The Cowboy and the Lady


1h 31m 1938
The Cowboy and the Lady

Brief Synopsis

A socialite posing as her own maid falls for a rodeo rider.

Film Details

Also Known As
A Kiss in the Sun, Howdy Stranger, Spring Is in My Heart, The Cowboy and the Heiress, The Lady and the Cowboy
Genre
Comedy
Romance
Western
Classic Hollywood
Release Date
Nov 17, 1938
Premiere Information
Los Angeles premiere: 10 Nov 1938
Production Company
Samuel Goldwyn, Inc.
Distribution Company
United Artists Corp.
Country
United States
Location
Malibu, California, United States; Triunfo, California, United States

Technical Specs

Duration
1h 31m
Sound
Mono
Color
Black and White
Theatrical Aspect Ratio
1.37 : 1
Film Length
9 reels

Synopsis

Mary Smith has lead a dull life, surrounded by political friends of her presidential hopeful father, Judge Horace Smith. Her Uncle Hannibal takes her to a gambling club for some excitement, which she gets when the club is raided by the police. The newspapers don't immediately connect her name to Judge Smith, but her father decides to send her to Palm Beach to avoid suspicion. While there, her two maids, Katie Callahan and Elly, feel sorry for her and invite her to go on a blind date with them. She meets and is attracted to shy rodeo star Stretch Willoughby, but because she lacks experience, she has to use every one of the tricks which Katie and Elly have taught her to interest him. He begins to respond when she tells him a hard luck story about supporting her father and sisters while working as a maid. The next day Stretch proposes and, though at first shocked by the idea, she follows him on a boat to Galveston. They are married by the captain and all seems happy until Katie calls with the news that Mr. Smith will soon be in Palm Beach. Mary tries to tell Stretch about her deception, but she can't because of his views on the idle rich, and instead tells him that she has to return home briefly because of a family crisis. When she arrives home, her father is unhappy with her news and coerces her into acting as hostess for him for some important guests. Meanwhile, Stretch becomes concerned when Mary doesn't return, and goes to Palm Beach. Arriving at the Smith home, he happens on their dinner party and discovers Mary's real identity. The dinner guests make fun of him, but his sincerity makes Mary realize how much she loves him. Uncle Hannibal also convinces Horace that his selfishness is taking away Mary's happiness. As Stretch arrives home in Montana, the entire Smith family is staying with his landlady, Ma Hawkins, and are trying to adapt to their new, simpler life.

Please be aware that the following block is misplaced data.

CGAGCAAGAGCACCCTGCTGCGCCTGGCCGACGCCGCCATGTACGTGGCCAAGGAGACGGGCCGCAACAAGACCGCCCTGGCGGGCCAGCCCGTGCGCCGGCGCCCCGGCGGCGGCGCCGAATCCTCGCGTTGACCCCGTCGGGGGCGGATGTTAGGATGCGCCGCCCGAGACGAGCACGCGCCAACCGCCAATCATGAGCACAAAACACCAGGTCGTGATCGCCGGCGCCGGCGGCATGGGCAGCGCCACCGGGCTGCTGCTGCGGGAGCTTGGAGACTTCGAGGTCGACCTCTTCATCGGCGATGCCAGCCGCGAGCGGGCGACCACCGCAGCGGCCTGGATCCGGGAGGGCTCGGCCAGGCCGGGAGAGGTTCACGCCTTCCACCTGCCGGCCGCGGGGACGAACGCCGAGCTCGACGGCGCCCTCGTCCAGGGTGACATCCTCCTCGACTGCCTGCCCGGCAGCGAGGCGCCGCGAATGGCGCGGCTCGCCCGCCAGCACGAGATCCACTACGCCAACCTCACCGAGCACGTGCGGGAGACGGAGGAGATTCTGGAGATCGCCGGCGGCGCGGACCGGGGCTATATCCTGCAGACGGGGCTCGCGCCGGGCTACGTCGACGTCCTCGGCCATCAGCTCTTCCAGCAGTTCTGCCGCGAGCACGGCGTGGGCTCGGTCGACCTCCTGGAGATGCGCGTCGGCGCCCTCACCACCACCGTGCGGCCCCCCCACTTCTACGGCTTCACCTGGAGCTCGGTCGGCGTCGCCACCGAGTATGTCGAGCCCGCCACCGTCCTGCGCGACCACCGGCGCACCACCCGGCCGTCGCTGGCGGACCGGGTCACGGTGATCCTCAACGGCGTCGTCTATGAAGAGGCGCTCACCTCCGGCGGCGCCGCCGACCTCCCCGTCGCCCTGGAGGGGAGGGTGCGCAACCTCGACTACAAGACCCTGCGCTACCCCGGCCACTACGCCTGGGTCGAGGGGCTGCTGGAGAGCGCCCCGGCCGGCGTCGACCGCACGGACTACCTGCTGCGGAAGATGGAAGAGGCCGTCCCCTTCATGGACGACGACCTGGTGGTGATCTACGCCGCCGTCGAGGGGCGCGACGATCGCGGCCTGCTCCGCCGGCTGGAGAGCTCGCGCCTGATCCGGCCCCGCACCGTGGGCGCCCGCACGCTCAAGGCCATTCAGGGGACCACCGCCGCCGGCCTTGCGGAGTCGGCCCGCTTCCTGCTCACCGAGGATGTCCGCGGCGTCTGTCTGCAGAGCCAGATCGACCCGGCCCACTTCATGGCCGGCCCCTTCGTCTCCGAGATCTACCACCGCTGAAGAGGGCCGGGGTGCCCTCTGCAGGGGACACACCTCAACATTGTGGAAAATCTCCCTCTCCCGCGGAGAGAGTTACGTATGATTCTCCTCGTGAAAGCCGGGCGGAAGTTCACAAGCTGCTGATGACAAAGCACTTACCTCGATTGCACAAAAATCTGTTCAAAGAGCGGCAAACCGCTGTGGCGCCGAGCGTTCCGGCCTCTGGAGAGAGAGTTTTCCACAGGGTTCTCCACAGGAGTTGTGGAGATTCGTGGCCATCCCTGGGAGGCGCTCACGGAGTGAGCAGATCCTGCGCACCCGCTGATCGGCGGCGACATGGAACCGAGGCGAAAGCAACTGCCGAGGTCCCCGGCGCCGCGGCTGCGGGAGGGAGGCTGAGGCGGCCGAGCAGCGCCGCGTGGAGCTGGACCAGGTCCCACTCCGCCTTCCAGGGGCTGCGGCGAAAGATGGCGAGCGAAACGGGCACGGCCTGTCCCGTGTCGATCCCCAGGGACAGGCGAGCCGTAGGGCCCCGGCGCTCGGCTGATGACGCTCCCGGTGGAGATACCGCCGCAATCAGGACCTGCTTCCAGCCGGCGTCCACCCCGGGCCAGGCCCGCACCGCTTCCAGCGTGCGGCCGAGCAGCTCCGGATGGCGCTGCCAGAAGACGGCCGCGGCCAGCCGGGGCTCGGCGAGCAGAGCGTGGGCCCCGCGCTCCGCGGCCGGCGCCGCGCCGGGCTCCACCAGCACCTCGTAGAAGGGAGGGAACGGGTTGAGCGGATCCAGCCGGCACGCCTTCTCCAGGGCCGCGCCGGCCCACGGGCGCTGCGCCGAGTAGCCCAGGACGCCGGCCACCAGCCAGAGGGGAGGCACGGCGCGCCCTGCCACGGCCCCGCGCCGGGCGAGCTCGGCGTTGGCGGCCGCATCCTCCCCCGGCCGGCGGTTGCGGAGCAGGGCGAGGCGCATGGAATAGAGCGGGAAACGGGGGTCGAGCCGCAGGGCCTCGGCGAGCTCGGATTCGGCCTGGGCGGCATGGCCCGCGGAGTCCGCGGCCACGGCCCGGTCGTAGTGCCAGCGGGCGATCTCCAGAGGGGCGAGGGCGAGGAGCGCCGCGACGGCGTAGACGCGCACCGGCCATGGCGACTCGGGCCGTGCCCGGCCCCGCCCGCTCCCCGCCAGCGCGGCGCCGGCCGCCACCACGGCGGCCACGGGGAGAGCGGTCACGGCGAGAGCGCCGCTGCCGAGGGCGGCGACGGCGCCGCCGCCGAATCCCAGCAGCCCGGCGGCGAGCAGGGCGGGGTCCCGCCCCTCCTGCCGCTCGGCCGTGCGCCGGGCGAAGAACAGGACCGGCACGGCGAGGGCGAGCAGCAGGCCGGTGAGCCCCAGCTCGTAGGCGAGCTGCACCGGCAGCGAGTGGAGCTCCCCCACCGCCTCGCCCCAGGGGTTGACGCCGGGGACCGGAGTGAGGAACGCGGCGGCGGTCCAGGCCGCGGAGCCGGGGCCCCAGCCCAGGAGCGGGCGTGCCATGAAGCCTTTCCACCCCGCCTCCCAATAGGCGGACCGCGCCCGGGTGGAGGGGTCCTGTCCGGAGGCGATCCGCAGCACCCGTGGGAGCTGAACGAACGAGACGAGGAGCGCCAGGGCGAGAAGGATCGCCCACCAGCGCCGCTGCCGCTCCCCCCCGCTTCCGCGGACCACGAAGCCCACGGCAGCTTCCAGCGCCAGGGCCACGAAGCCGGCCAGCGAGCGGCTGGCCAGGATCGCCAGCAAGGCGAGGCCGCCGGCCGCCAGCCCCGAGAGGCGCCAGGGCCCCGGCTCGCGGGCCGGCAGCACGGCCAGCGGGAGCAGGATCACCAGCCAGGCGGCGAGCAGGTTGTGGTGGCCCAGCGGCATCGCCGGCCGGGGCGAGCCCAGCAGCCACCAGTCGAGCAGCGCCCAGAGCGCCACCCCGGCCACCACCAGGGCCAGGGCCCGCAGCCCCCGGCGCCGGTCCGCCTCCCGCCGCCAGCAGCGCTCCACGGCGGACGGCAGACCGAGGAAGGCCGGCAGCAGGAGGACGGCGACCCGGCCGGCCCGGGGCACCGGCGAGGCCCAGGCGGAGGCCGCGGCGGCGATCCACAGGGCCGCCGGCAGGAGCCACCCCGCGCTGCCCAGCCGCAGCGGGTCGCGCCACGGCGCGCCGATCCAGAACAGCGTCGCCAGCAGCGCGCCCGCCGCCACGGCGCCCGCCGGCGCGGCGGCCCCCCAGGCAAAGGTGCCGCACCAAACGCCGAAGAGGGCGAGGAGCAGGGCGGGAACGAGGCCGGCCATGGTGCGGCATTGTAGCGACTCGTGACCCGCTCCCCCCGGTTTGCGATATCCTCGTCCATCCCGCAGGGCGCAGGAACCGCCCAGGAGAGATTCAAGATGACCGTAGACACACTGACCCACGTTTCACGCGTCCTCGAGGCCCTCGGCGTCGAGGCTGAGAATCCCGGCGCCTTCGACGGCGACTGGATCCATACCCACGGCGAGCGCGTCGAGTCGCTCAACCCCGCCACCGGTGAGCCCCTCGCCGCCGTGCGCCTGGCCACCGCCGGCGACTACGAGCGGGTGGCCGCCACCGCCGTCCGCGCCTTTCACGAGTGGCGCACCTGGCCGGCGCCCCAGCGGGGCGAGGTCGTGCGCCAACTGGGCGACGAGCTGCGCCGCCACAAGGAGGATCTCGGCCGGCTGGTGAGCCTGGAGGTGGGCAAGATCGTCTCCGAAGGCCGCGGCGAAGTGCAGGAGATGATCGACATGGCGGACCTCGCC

Film Details

Also Known As
A Kiss in the Sun, Howdy Stranger, Spring Is in My Heart, The Cowboy and the Heiress, The Lady and the Cowboy
Genre
Comedy
Romance
Western
Classic Hollywood
Release Date
Nov 17, 1938
Premiere Information
Los Angeles premiere: 10 Nov 1938
Production Company
Samuel Goldwyn, Inc.
Distribution Company
United Artists Corp.
Country
United States
Location
Malibu, California, United States; Triunfo, California, United States

Technical Specs

Duration
1h 31m
Sound
Mono
Color
Black and White
Theatrical Aspect Ratio
1.37 : 1
Film Length
9 reels

Award Wins

Best Sound

1938

Award Nominations

Best Score

1938

Best Song

1938

Articles

The Cowboy and the Lady


Has there ever been a less challenging big-screen persona than Gary Cooper's patented "aw-shucks" routine? It's a miracle that early audiences didn't give up on his repeated forays into feet-shuffling and toothpick-sucking. But they were utterly accommodating, due in no small measure to Cooper's otherworldly good looks. Although H.C. Potter's The Cowboy and the Lady (1938) is a virtual remake of an earlier Cooper vehicle called I Take This Woman (1931), there's no getting around the star's magnetism. If nothing else, Cooper was probably the best-looking male lead of the 1930s; you can't help but marvel at his striking features and that may be the best reason to watch The Cowboy and the Lady.